Classification Board's reasons for decision. You can also apply for a
review to the Classification Review Board, an independent review body.


Reasons why a publication is banned can be seen by the publisher. Not a single one of the classification decisions so far alluded to by Ms Patten took place after "Senate Estimates late last year". And yet this media release, and the reporting of it by a leading anti-censorship blog, has led to the impression that small breasts are to be automatically banned by Australia's censorship board. Well, I call bullshit.

For what it's worth, it may well be true that moral conservatives are trying to pressure the Classification Board to clamp down on depictions of "barely legal" type pornographic magazines which usually try to imply that their models are only a few days or weeks older than 18. Australia seems to be a pretty dirty-minded country which likes to hide it's dirty-mindedness behind rage at even slight sexual deviancy. But there's no proof of that in anything the Australian Sex Party has said in their media release. When we fight against censorship we need to have our facts clear and make sure they can't be easily shown to be wrong. We shouldn't whip up a moral panic by claiming that others are trying to whip up a moral panic. We certainly shouldn't upset people (and I've seen quite a few people upset about this today) without knowing our facts are correct.

And if someone has a barrow to push - even if (especially if) we agree with them - we need to make sure we don't take what they say at face value, but carefully check everything they claim before getting people angry about something that might turn out to be not true.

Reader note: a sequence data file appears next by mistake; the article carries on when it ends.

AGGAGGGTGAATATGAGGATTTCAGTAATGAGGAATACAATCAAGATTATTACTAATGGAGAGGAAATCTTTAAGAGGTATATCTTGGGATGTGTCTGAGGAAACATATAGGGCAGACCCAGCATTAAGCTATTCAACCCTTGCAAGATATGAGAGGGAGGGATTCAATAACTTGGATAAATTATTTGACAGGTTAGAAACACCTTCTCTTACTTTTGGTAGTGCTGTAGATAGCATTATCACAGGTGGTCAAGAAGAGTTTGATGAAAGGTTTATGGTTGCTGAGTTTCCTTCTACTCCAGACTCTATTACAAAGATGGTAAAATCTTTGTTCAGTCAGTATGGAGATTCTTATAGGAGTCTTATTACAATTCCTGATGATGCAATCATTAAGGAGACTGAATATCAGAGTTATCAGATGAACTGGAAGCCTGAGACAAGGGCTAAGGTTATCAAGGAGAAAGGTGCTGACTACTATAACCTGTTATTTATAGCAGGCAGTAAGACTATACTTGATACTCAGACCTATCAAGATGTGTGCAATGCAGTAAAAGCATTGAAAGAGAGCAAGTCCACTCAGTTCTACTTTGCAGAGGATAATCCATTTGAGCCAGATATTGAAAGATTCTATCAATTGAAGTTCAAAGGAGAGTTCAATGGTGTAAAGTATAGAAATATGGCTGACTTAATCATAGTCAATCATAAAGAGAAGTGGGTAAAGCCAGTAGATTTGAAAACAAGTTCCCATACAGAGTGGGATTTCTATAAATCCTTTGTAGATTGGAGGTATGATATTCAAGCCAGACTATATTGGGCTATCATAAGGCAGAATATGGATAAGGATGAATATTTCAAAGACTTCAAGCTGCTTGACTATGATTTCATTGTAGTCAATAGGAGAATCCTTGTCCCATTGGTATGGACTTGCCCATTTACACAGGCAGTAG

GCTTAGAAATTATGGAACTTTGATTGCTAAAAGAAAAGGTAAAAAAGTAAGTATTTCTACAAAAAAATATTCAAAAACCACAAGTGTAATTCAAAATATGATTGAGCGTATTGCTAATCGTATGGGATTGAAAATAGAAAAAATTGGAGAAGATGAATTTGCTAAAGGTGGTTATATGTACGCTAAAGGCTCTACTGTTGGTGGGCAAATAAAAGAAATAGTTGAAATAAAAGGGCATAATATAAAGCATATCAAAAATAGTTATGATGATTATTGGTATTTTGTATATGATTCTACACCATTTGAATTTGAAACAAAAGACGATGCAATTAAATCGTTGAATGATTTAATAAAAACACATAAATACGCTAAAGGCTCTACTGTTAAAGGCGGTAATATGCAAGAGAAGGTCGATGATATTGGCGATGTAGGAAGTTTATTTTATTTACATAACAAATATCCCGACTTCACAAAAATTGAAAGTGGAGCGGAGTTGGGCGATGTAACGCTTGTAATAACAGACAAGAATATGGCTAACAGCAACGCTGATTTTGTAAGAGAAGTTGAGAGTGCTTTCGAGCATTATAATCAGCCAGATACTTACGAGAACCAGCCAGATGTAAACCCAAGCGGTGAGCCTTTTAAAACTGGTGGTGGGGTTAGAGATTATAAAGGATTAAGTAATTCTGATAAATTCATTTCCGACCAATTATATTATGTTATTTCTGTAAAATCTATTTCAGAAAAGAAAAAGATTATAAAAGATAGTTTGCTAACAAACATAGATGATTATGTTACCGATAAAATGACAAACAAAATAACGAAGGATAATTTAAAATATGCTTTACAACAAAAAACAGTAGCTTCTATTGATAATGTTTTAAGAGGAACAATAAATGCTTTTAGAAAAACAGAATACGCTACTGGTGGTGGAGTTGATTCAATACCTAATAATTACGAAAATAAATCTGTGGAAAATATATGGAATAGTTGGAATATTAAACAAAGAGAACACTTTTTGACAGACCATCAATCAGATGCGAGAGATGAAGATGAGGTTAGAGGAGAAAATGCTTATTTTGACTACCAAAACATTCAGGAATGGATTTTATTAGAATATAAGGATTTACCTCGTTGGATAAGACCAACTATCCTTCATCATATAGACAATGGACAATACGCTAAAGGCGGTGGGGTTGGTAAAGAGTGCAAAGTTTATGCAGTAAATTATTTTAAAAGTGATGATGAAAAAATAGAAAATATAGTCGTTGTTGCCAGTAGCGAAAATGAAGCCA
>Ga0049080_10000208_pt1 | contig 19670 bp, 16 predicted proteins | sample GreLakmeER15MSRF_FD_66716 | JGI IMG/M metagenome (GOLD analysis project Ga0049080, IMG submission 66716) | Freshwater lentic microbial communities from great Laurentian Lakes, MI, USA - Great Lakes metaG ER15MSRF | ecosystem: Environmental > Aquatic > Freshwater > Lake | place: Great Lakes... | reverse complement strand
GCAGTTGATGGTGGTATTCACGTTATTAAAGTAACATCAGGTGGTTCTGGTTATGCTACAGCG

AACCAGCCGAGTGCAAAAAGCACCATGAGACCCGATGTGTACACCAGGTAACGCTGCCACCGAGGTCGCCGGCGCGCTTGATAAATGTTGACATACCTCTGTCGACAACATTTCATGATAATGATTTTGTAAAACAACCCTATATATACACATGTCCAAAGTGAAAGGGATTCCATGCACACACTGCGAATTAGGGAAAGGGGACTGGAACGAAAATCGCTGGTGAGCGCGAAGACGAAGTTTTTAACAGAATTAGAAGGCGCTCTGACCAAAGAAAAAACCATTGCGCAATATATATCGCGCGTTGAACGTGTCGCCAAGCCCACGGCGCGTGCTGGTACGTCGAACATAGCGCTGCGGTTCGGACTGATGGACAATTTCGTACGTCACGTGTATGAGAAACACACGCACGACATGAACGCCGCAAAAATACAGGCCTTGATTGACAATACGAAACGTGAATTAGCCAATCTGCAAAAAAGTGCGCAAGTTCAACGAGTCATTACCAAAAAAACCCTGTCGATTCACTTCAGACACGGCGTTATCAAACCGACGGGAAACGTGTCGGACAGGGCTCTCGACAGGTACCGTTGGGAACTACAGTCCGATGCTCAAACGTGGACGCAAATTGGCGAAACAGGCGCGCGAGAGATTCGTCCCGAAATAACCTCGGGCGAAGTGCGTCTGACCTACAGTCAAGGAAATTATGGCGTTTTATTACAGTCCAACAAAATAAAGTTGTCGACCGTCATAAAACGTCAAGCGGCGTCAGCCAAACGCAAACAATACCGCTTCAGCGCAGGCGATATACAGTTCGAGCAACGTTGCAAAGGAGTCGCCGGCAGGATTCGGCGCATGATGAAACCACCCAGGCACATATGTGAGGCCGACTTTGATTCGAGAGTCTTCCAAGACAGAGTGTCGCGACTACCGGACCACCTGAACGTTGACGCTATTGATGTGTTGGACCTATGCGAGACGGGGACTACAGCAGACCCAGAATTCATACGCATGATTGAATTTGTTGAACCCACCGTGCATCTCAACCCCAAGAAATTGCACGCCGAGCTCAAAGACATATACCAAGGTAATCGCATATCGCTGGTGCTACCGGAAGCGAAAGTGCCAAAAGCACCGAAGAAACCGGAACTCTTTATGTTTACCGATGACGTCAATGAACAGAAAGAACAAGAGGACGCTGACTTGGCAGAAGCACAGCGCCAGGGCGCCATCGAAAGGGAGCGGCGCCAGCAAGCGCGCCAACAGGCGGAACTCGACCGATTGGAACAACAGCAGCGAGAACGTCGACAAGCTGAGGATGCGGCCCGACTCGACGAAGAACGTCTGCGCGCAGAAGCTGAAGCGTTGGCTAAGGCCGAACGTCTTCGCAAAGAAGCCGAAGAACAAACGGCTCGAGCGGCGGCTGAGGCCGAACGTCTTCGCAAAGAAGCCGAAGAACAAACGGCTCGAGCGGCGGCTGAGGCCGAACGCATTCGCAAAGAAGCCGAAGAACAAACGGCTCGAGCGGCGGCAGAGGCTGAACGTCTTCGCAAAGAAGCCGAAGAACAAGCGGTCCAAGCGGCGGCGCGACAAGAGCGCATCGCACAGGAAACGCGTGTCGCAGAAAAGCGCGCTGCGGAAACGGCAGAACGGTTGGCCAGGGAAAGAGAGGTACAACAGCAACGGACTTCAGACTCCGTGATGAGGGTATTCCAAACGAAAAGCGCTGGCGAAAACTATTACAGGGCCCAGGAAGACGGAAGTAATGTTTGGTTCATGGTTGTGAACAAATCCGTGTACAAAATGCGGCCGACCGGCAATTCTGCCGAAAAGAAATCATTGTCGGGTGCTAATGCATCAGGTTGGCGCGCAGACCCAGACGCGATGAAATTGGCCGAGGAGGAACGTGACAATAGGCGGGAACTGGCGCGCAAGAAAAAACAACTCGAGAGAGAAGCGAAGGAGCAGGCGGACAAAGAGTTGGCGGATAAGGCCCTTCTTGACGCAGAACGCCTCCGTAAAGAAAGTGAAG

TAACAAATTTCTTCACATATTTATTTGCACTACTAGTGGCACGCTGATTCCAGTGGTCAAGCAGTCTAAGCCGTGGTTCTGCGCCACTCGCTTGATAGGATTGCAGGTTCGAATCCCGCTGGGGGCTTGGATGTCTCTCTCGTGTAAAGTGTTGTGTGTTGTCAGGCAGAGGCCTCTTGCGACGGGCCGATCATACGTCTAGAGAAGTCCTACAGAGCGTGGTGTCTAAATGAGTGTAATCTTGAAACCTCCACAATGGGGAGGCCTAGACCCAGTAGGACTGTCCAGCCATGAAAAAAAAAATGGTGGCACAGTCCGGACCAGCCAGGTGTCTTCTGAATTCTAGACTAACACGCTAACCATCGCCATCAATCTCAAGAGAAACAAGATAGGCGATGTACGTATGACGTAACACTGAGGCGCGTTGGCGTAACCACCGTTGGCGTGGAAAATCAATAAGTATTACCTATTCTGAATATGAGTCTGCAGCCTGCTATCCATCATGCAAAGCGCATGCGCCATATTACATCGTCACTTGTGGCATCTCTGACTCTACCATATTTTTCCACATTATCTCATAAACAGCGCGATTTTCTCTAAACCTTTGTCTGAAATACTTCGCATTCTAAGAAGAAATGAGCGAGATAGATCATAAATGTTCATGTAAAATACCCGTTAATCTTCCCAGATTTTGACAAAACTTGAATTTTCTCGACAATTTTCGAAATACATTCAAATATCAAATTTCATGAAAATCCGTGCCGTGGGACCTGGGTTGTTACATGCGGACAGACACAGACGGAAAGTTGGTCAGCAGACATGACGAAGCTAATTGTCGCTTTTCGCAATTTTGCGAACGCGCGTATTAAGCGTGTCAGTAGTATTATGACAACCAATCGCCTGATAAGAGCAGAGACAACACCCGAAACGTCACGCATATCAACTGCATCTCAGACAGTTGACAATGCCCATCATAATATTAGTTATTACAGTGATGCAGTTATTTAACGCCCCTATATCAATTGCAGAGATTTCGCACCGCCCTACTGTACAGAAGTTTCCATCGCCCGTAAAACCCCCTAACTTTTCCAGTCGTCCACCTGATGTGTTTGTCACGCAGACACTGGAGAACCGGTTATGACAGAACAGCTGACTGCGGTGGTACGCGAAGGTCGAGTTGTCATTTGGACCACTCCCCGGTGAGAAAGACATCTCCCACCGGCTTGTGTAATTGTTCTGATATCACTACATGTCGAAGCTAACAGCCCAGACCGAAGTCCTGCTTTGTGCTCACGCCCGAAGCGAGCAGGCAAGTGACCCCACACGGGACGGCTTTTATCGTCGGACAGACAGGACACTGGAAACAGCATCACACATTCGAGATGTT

4 comments:

Natalie said...

I'm definitely one of the people who was pissed off at this, but if it is a beat up I will be relieved yet feet kind of betrayed by the ASP. I don't like looking silly for getting on a bandwagon and shaking my fist, I'll admit that quite readily, I just wish I had the tools to check this stuff out!

David J said...

Yeah, I like what the Sex Party stands for, but any political party's words need to be taken with a grain of salt.

It is of course quite possible that moral conservatives *do* want to ban "barely legal" type mags and are going to put pressure on the Classification Board to take a stricter line on which pictures appear to be of women under 18 (and which therefore need to be refused classification under current law).

But the facts the Sex Party have put forward so far don't make the case at all. This story has spread so far so quickly that it's a great example of why we need to double-check what people say, especially when we want to believe it.

Andrew said...

nice report Dave :D

Matt Burgess said...

Nicely said. Our forum posters on AustralianGamer.com have been going mental about this. I was outraged too until I started to really look into it and could not find any sort of original source for this "new policy decision" beyond the ASP's say so.

I too support the ASP's broad goals, but there are enough legitimate problems without making stuff up.